Anterior Scalenectomy

Attention is next turned to detachment of the anterior scalene muscle from its insertion on the top of the first rib and subsequent resection of the muscle up to the apex of the scalene triangle.

The lower lateral edge of the anterior scalene muscle is dissected where it attaches to the first rib. The subclavian artery and brachial plexus are carefully mobilized away from the muscle, until a fingertip can be easily passed behind the muscle just above the first rib to displace the neurovascular structures posterolaterally. Blunt fingertip dissection is then continued in front of and behind the muscle to its medial edge, taking care to avoid the phrenic nerve by gentle medial retraction. Once the insertion of the anterior scalene muscle onto the top of the first rib has been completely isolated under direct vision, it is sharply divided from the top of the bone with scissors (Fig. 10.5).

TABLE 10.2 Critical Views Obtained During Supraclavicular Thoracic Outlet Decompression

Figure 10.4 Following lateral reflection of the scalene fat pad, direct visualization is obtained of the internal jugular vein (IJV), anterior scalene muscle (ASM), phrenic nerve (PhN), brachial plexus (BP), subclavian artery (SCA), middle scalene muscle (MSM), and long thoracic nerve (LTN).

The end of the divided anterior scalene muscle is elevated and its attachments to the underlying extrapleural fascia are sharply divided, avoiding electrocautery to prevent inadvertent nerve injury. Any muscle fibers extending from the posterior aspect of the muscle to the subclavian artery are divided to fully release the artery, and any scalene minimus muscle fibers (which pass between the roots of the brachial plexus) are divided. The anterior scalene muscle is then passed underneath and medial to the phrenic nerve, to better visualize and protect the upper brachial plexus nerve roots. The origin of the anterior scalene muscle on the C6 transverse process is palpated in the upper aspect of the operative field (the apex of the “scalene triangle”) and the muscle is divided with scissors under direct vision. The entire anterior scalene muscle is removed with a typical specimen weighing 5 to 10 g. Minor bleeding from the edge of the divided muscle origin should be controlled with a small polypropylene suture rather than electrocautery, given the proximity of the nerve roots (Fig. 10.5).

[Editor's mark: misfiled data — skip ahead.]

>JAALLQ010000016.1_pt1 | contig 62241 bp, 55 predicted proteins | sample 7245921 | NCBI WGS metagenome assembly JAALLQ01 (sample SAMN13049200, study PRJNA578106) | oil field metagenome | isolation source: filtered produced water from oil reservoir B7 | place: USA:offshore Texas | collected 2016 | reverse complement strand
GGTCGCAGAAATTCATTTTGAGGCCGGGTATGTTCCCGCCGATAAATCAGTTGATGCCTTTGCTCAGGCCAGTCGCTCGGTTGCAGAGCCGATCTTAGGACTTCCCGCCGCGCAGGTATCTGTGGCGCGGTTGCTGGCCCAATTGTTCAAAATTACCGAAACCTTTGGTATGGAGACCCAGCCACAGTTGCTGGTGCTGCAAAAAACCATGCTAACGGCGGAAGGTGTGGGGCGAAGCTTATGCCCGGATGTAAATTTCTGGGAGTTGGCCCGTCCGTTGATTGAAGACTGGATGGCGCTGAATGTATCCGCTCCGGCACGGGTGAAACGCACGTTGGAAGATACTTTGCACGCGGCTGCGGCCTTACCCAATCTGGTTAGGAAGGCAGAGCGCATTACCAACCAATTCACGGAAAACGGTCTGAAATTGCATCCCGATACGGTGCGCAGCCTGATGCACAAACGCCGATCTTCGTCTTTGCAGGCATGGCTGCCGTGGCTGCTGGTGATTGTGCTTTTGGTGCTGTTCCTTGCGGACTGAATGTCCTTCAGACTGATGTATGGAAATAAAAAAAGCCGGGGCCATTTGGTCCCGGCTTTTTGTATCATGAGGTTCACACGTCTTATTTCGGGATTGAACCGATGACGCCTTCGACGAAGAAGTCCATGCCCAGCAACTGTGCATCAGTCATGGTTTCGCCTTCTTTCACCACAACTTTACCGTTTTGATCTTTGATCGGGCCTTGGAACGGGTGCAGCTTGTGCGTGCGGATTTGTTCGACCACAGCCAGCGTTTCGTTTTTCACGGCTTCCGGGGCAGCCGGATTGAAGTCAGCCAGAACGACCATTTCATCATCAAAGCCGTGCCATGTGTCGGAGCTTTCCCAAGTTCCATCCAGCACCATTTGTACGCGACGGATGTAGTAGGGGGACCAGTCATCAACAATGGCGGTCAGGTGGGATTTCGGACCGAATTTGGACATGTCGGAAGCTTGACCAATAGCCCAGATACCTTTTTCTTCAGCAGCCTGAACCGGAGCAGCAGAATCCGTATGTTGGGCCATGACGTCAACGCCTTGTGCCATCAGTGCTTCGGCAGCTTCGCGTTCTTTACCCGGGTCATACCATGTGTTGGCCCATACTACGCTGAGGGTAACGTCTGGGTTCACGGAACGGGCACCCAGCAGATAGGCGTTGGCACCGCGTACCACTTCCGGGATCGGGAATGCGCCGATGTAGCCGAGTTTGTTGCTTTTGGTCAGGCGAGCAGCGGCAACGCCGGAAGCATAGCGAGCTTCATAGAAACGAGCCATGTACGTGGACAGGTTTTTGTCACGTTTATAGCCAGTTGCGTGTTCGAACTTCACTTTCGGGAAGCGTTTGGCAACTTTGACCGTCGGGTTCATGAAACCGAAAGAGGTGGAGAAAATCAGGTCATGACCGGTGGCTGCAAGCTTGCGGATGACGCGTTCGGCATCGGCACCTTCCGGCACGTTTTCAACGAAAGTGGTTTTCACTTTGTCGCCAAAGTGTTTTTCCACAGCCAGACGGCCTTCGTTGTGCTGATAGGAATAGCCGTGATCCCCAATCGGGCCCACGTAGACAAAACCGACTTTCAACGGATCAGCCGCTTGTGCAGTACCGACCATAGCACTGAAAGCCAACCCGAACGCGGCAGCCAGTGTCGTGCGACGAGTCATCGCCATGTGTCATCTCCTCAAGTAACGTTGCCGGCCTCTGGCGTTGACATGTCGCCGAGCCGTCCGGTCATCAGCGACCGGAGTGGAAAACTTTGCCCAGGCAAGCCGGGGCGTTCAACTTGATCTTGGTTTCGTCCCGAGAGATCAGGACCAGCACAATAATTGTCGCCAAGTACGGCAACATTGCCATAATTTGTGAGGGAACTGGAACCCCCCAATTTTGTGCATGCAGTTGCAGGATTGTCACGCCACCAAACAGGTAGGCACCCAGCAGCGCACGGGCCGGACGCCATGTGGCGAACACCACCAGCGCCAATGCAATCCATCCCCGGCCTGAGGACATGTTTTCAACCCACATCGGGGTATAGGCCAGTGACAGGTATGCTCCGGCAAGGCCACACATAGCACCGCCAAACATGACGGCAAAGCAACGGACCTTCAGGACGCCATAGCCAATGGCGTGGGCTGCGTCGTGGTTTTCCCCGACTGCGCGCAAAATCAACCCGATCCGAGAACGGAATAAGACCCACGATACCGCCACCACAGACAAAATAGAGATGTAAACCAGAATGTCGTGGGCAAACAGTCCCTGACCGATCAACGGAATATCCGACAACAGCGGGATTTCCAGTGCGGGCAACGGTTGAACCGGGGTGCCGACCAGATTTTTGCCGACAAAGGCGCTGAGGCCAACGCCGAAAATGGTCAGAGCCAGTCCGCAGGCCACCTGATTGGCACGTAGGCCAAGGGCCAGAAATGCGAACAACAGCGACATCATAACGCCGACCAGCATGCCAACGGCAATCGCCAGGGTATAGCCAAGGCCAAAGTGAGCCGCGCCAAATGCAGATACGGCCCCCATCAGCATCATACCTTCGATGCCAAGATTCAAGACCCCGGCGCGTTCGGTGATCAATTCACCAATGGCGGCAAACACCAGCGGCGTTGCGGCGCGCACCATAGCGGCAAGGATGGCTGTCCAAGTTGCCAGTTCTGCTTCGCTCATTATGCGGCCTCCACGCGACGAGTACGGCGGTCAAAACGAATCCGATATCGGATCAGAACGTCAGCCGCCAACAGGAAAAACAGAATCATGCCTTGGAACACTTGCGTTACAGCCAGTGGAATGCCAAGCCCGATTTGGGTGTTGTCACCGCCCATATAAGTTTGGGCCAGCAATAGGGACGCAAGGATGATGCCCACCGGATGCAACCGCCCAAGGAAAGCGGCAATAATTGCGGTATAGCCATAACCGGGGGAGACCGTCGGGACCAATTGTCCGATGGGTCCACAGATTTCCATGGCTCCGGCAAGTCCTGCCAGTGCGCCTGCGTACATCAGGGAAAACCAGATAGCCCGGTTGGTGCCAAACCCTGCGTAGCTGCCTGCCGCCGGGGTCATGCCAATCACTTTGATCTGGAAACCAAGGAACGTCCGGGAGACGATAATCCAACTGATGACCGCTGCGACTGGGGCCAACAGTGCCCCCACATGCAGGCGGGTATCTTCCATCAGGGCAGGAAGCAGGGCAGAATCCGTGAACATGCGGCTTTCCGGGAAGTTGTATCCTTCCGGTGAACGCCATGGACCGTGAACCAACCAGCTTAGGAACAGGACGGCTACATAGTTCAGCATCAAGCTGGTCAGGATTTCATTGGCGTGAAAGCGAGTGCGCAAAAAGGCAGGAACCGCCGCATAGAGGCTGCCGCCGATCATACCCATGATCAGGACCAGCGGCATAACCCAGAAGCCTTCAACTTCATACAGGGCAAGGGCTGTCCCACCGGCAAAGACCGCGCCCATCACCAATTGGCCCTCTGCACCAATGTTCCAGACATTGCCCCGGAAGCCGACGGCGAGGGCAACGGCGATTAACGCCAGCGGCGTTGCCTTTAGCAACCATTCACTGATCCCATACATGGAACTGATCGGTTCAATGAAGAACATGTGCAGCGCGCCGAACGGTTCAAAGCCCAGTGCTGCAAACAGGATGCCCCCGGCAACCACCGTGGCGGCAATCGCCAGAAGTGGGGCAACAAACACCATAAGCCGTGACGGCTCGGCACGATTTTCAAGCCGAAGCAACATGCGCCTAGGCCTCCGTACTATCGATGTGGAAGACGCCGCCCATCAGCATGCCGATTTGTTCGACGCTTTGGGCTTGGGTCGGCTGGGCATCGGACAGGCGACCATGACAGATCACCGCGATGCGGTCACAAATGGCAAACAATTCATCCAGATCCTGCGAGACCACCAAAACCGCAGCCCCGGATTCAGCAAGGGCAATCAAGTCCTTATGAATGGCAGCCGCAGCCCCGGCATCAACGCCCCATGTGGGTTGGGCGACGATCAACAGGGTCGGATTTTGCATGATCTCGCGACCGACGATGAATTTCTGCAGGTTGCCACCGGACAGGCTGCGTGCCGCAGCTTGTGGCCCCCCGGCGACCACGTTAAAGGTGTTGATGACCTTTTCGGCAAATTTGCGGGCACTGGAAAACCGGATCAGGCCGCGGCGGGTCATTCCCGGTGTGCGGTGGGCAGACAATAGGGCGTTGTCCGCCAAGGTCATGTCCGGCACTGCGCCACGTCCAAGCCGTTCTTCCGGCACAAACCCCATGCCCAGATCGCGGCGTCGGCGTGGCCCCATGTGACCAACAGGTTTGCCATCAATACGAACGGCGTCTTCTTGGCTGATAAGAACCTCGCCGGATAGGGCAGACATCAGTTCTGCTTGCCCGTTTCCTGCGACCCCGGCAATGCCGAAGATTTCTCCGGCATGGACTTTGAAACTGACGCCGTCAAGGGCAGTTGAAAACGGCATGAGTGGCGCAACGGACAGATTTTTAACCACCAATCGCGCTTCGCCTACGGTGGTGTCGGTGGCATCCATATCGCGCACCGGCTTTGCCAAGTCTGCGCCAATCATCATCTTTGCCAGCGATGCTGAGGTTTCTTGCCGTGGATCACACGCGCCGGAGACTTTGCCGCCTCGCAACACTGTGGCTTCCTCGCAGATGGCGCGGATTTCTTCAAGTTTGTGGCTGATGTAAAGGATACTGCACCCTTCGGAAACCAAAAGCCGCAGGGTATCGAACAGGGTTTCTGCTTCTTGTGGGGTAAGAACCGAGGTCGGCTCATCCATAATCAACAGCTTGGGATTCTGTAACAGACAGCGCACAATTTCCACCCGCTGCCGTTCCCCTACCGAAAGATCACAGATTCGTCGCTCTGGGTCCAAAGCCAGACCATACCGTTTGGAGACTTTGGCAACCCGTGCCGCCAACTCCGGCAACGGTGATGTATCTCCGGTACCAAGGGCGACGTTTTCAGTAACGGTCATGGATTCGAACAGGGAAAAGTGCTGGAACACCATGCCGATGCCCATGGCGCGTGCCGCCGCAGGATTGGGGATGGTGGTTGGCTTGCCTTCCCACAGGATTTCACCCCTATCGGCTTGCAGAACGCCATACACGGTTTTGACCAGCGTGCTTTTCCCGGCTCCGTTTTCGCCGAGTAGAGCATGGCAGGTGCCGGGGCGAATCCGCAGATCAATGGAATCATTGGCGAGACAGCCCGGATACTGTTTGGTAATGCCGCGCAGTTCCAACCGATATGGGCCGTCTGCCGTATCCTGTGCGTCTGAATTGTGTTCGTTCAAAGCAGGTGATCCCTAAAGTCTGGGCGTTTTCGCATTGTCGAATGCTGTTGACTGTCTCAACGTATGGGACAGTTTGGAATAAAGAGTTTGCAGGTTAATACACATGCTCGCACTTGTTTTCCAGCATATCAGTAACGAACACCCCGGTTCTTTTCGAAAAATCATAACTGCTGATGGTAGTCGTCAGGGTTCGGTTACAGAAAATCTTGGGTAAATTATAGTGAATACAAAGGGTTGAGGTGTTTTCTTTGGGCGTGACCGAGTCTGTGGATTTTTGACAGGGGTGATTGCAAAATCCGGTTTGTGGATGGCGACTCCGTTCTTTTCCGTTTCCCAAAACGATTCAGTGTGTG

Middle Scalenectomy

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Jun 18, 2016 | Posted by in CARDIAC SURGERY | Comments Off on Chest Wall/Pleural Space/Diaphragm: Thoracic Outlet Syndrome—Supraclavicular Thoracic Outlet Decompression